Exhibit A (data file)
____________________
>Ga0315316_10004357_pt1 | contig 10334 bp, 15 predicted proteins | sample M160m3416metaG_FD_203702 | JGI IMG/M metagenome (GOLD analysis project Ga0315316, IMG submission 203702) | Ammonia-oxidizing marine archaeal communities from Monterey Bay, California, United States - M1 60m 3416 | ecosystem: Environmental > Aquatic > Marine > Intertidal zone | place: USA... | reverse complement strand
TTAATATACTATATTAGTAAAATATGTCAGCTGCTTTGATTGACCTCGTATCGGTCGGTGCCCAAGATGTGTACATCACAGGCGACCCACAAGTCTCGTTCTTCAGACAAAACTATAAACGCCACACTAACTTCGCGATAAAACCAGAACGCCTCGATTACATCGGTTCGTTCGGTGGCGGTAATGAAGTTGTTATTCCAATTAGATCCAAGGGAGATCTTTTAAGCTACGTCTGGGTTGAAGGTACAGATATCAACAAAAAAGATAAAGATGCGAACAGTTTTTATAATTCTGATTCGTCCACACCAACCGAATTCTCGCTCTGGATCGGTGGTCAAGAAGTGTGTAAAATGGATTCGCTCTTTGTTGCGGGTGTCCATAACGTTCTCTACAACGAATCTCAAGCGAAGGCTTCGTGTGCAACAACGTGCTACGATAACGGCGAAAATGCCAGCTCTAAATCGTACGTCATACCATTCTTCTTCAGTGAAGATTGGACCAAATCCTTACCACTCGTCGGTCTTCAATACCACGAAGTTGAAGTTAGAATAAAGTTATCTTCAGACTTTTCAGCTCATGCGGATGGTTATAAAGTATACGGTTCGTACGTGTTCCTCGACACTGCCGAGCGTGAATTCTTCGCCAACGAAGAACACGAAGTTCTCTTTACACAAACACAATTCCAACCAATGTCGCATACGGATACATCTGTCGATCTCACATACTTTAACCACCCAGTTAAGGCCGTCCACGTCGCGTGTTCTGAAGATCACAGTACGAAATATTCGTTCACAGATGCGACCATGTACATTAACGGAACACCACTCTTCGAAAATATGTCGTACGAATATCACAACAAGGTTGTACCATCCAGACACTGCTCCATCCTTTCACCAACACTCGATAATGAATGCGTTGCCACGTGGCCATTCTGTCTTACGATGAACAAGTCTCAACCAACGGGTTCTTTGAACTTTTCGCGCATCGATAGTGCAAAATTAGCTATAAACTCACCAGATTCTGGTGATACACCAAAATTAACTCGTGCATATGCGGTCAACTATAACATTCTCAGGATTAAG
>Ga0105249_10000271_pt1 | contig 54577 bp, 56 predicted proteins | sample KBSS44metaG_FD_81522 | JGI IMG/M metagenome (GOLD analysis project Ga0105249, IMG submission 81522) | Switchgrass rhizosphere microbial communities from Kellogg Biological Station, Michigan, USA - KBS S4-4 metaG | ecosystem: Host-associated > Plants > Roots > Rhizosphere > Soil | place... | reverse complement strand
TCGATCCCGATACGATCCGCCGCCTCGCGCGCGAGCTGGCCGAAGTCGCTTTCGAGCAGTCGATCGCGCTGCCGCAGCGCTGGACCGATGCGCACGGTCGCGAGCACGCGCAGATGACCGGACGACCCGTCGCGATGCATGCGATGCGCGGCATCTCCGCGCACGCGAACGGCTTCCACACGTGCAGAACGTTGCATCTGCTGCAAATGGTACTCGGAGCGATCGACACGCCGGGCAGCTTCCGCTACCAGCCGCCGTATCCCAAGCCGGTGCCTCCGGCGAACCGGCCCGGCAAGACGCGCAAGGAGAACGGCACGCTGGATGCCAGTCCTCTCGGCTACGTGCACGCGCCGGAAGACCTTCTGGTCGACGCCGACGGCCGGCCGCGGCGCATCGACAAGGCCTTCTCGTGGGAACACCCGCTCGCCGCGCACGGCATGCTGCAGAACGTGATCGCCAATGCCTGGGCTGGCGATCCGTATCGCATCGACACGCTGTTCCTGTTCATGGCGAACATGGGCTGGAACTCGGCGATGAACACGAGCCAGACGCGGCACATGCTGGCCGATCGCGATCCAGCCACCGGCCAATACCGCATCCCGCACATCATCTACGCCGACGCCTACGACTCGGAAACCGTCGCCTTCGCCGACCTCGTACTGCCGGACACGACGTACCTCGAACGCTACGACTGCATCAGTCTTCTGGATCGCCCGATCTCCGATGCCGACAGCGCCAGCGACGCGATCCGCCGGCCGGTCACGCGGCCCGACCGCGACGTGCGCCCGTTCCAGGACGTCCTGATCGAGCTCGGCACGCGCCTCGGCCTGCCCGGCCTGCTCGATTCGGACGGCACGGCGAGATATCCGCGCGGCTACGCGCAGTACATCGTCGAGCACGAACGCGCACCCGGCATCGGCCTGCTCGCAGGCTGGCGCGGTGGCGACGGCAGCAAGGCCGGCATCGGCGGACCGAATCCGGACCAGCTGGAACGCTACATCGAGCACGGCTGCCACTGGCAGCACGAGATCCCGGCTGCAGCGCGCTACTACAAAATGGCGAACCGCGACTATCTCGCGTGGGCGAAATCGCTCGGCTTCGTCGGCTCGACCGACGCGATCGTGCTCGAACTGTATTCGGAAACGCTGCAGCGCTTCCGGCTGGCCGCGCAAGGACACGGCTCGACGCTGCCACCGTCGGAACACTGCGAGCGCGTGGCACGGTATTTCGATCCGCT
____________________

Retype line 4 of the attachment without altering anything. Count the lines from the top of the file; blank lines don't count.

TCGATCCCGATACGATCCGCCGCCTCGCGCGCGAGCTGGCCGAAGTCGCTTTCGAGCAGTCGATCGCGCTGCCGCAGCGCTGGACCGATGCGCACGGTCGCGAGCACGCGCAGATGACCGGACGACCCGTCGCGATGCATGCGATGCGCGGCATCTCCGCGCACGCGAACGGCTTCCACACGTGCAGAACGTTGCATCTGCTGCAAATGGTACTCGGAGCGATCGACACGCCGGGCAGCTTCCGCTACCAGCCGCCGTATCCCAAGCCGGTGCCTCCGGCGAACCGGCCCGGCAAGACGCGCAAGGAGAACGGCACGCTGGATGCCAGTCCTCTCGGCTACGTGCACGCGCCGGAAGACCTTCTGGTCGACGCCGACGGCCGGCCGCGGCGCATCGACAAGGCCTTCTCGTGGGAACACCCGCTCGCCGCGCACGGCATGCTGCAGAACGTGATCGCCAATGCCTGGGCTGGCGATCCGTATCGCATCGACACGCTGTTCCTGTTCATGGCGAACATGGGCTGGAACTCGGCGATGAACACGAGCCAGACGCGGCACATGCTGGCCGATCGCGATCCAGCCACCGGCCAATACCGCATCCCGCACATCATCTACGCCGACGCCTACGACTCGGAAACCGTCGCCTTCGCCGACCTCGTACTGCCGGACACGACGTACCTCGAACGCTACGACTGCATCAGTCTTCTGGATCGCCCGATCTCCGATGCCGACAGCGCCAGCGACGCGATCCGCCGGCCGGTCACGCGGCCCGACCGCGACGTGCGCCCGTTCCAGGACGTCCTGATCGAGCTCGGCACGCGCCTCGGCCTGCCCGGCCTGCTCGATTCGGACGGCACGGCGAGATATCCGCGCGGCTACGCGCAGTACATCGTCGAGCACGAACGCGCACCCGGCATCGGCCTGCTCGCAGGCTGGCGCGGTGGCGACGGCAGCAAGGCCGGCATCGGCGGACCGAATCCGGACCAGCTGGAACGCTACATCGAGCACGGCTGCCACTGGCAGCACGAGATCCCGGCTGCAGCGCGCTACTACAAAATGGCGAACCGCGACTATCTCGCGTGGGCGAAATCGCTCGGCTTCGTCGGCTCGACCGACGCGATCGTGCTCGAACTGTATTCGGAAACGCTGCAGCGCTTCCGGCTGGCCGCGCAAGGACACGGCTCGACGCTGCCACCGTCGGAACACTGCGAGCGCGTGGCACGGTATTTCGATCCGCT